Because Windows Mobile 6 will feature a complete version of Office, with full editing features, it is hard not to fault the current Sprint Motorola Q for a lack of editing capabilities. Instead, the Sprint Q features the same Picsel viewer we saw on the Verizon Wireless Q. Picsel is a great viewer, with smooth panning and zooming attached to the clickwheel. Still, our original review of Verizon's Q faulted the device for a complete lack of editing, and we still feel the feature is necessary on a smartphone aimed at business users. For us, this is the most compelling reason to update to Windows Mobile 6, or even wait until the phone has been updated before buying. T-Mobile has already announced an update for current Dash owners, so, potentially, the Q could be updated, but until Sprint gives us an official word, we wouldn't expect anything. If you're in a hurry, DataViz is now offering their Documents to Go program for Windows Mobile Smartphone Edition, and the extra software costs $30, but gives you editing capabilities for Word, Excel, and even PowerPoint files. That software is included on the Motorola Q Pro, which is available to enterprise customers directly from Motorola.
Our favorite: Picsel does an excellent job panning and scrolling through documents
Our request: Bundle DataViz's software for editing Office docs, like we've seen on the Motorola Q Pro
Laptop Sidekick - Very Good
Since our original review of the Q, Motorola released a firmware update which enables dial-up networking. We had no problems using the Q as a tethered modem with our laptop via USB. Speeds were generally in the 600kbps range, which is about what we get from our Palm Treo 700p, also browsing on Sprint's EV-DO network. With the Treo, we've seen speeds reach into the megabit range, but haven't achieved quite that level with the Q. We also appreciate the Q's ability to charge over USB, unchanged since the Verizon version.
Multimedia - Good
Neither the Sprint version nor the Verizon Wireless version of the Motorola Q can access their respective carrier's 3G multimedia network, Power Vision and V Cast respectively. In fact, most Windows Mobile 5.0 phones we've seen lack many 3G capabilities on their carrier's network. The Samsung BlackJack was a notable exception, with its ability to browse Cingular Video and play Napster and Yahoo tracks through Cingular Music. The Sprint Q does include Handmark's On Demand software, which is a useful suite of tools for news, weather, and information like 411 listings and movie times. The application is graphically rich, and here is the first time we saw the Q struggle while opening a program. Overall, the most recent firmware update for the Q seems to have improved the lagging performance we saw on the Verizon Wireless unit we tested last June. Menu browsing runs smoothly, and programs open quickly, without an appearance by the spinning circle of waiting.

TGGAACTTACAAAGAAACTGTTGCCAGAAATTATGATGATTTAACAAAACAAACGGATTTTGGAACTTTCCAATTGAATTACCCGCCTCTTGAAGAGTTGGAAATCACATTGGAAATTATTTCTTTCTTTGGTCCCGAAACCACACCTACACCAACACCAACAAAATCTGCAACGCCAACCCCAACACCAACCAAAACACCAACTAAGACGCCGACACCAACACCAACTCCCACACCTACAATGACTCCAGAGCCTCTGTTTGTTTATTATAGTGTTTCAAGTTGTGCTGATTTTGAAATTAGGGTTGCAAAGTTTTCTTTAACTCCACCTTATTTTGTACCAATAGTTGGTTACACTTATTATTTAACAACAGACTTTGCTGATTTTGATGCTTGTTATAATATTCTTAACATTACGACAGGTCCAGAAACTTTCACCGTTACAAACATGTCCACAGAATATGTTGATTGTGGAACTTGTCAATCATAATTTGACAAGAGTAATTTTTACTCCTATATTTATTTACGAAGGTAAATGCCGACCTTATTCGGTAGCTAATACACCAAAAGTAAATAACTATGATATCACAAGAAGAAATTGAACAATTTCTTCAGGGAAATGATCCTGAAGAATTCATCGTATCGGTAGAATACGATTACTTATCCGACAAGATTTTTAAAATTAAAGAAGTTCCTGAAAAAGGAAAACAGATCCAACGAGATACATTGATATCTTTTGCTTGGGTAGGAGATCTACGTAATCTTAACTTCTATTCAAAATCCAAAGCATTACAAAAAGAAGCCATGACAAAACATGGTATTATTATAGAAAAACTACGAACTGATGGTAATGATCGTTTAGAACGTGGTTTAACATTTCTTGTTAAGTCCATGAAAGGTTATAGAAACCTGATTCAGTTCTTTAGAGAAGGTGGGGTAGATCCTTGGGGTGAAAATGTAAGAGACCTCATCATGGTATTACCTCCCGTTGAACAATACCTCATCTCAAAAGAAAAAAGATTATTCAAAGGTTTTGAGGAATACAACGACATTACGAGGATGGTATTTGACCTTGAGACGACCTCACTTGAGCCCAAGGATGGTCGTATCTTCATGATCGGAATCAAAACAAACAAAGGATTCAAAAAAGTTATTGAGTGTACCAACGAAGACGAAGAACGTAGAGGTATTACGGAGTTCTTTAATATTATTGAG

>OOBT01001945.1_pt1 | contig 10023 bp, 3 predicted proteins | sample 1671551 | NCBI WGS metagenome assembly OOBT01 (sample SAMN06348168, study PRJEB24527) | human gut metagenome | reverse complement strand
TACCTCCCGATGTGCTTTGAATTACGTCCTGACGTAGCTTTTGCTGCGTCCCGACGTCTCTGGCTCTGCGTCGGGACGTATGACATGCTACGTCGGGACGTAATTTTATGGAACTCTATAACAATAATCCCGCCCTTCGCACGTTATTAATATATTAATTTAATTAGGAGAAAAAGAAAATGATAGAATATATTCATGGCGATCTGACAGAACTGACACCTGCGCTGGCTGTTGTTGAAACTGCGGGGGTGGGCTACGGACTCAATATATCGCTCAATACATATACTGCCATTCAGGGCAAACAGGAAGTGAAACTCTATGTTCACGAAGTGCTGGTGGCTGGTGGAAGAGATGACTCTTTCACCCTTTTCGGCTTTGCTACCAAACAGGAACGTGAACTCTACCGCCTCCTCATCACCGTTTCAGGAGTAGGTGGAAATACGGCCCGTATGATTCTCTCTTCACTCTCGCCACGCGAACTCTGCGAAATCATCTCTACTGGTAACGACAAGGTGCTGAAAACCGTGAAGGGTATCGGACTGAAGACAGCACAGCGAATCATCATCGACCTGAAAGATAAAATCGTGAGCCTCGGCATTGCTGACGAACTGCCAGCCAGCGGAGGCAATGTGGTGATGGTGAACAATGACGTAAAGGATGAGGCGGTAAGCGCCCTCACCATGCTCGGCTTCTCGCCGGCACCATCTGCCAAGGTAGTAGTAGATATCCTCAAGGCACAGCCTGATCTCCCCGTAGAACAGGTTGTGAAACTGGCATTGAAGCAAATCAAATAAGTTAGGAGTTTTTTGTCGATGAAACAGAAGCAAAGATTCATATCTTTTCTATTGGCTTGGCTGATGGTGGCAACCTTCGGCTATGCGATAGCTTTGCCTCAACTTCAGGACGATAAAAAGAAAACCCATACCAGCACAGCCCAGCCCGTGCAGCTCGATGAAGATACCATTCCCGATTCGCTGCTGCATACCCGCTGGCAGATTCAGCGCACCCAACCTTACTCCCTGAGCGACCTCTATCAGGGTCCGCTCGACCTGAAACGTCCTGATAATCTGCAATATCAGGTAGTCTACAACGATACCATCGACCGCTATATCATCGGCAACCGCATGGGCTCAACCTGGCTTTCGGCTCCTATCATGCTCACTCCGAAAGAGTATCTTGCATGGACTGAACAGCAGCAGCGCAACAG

Web browsing was a mixed bag on the Q. Most pages loaded quickly, quicker than we've seen on other Windows Mobile devices. Unfortunately, Internet Explorer crashed every time we attempted to load The New York Times homepage. We've seen lesser phones load the long, complicated page without a hitch, so we were surprised that the Q had issues, especially when our own graphically rich infoSync World site loaded quickly without any layout problems. Otherwise, we like the A2DP support for stereo Bluetooth headphones, though Windows Media Player lacks the grace and intuitiveness of iTunes when it comes to syncing our tunes. The media player on the phone is basic, but competent, handling MP3s, PlaysForSure WMA files (are those still around?), and a variety of video formats, including MPEG-4 and WMV. Still, its lack of visual appeal and advanced options, like an equalizer or easy playlist creation, keep Windows Mobile phones from being true multimedia powerhouses.
Our favorite: On Demand is easier to use than Internet Explorer for basic info, like weather and movie times
Our request: Power Vision support for Sprint TV and movies
Odds and ends:
As we've said, since both the Sprint and Verizon Wireless versions of the Motorola Q contain the same hardware, and received the same firmware upgrade, we expect that performance should be the same across the carriers. Though the Verizon version ships with a case for the phone, neither carrier ships the phone with a memory card or headphones, a disappointing omission. At print time, Verizon is also offering an extra $50 mail-in rebate, which brings the cost of the Q to $150, $50 cheaper than on Sprint. Though Sprint's cheapest data plan is only $15, keeping a total month's bill as low as $55, Verizon Wireless' inclusive data plan allows unlimited laptop tethering for $80. The same feature, which we find very useful for business travelers, on Sprint will run you $40 over a $40 calling plan, making the total monthly bill for the two carriers about equal. The real competition for both carriers will be the new Motorola Q q9, which will feature high-speed networking on (presumably) AT&T's HSDPA network. Motorola has yet to announce a CDMA version of the Q q9.